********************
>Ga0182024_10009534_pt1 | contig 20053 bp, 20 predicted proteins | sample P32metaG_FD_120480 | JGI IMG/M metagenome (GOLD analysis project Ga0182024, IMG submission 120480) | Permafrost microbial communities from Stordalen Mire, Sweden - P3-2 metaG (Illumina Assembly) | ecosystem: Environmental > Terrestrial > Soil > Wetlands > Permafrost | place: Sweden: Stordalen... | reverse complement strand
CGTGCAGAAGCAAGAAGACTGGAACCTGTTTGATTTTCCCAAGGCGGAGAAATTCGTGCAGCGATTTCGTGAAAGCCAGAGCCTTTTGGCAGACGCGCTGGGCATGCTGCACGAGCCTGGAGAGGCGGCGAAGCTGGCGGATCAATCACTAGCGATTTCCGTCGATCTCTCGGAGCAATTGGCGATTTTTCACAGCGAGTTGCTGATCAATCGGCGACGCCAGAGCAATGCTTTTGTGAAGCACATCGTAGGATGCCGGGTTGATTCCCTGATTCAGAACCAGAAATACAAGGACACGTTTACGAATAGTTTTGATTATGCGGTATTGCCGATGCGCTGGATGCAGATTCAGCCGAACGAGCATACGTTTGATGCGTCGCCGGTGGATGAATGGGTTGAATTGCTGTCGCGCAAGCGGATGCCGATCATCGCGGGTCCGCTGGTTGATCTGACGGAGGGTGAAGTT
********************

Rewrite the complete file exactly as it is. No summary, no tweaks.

>Ga0182024_10009534_pt1 | contig 20053 bp, 20 predicted proteins | sample P32metaG_FD_120480 | JGI IMG/M metagenome (GOLD analysis project Ga0182024, IMG submission 120480) | Permafrost microbial communities from Stordalen Mire, Sweden - P3-2 metaG (Illumina Assembly) | ecosystem: Environmental > Terrestrial > Soil > Wetlands > Permafrost | place: Sweden: Stordalen... | reverse complement strand
CGTGCAGAAGCAAGAAGACTGGAACCTGTTTGATTTTCCCAAGGCGGAGAAATTCGTGCAGCGATTTCGTGAAAGCCAGAGCCTTTTGGCAGACGCGCTGGGCATGCTGCACGAGCCTGGAGAGGCGGCGAAGCTGGCGGATCAATCACTAGCGATTTCCGTCGATCTCTCGGAGCAATTGGCGATTTTTCACAGCGAGTTGCTGATCAATCGGCGACGCCAGAGCAATGCTTTTGTGAAGCACATCGTAGGATGCCGGGTTGATTCCCTGATTCAGAACCAGAAATACAAGGACACGTTTACGAATAGTTTTGATTATGCGGTATTGCCGATGCGCTGGATGCAGATTCAGCCGAACGAGCATACGTTTGATGCGTCGCCGGTGGATGAATGGGTTGAATTGCTGTCGCGCAAGCGGATGCCGATCATCGCGGGTCCGCTGGTTGATCTGACGGAGGGTGAAGTT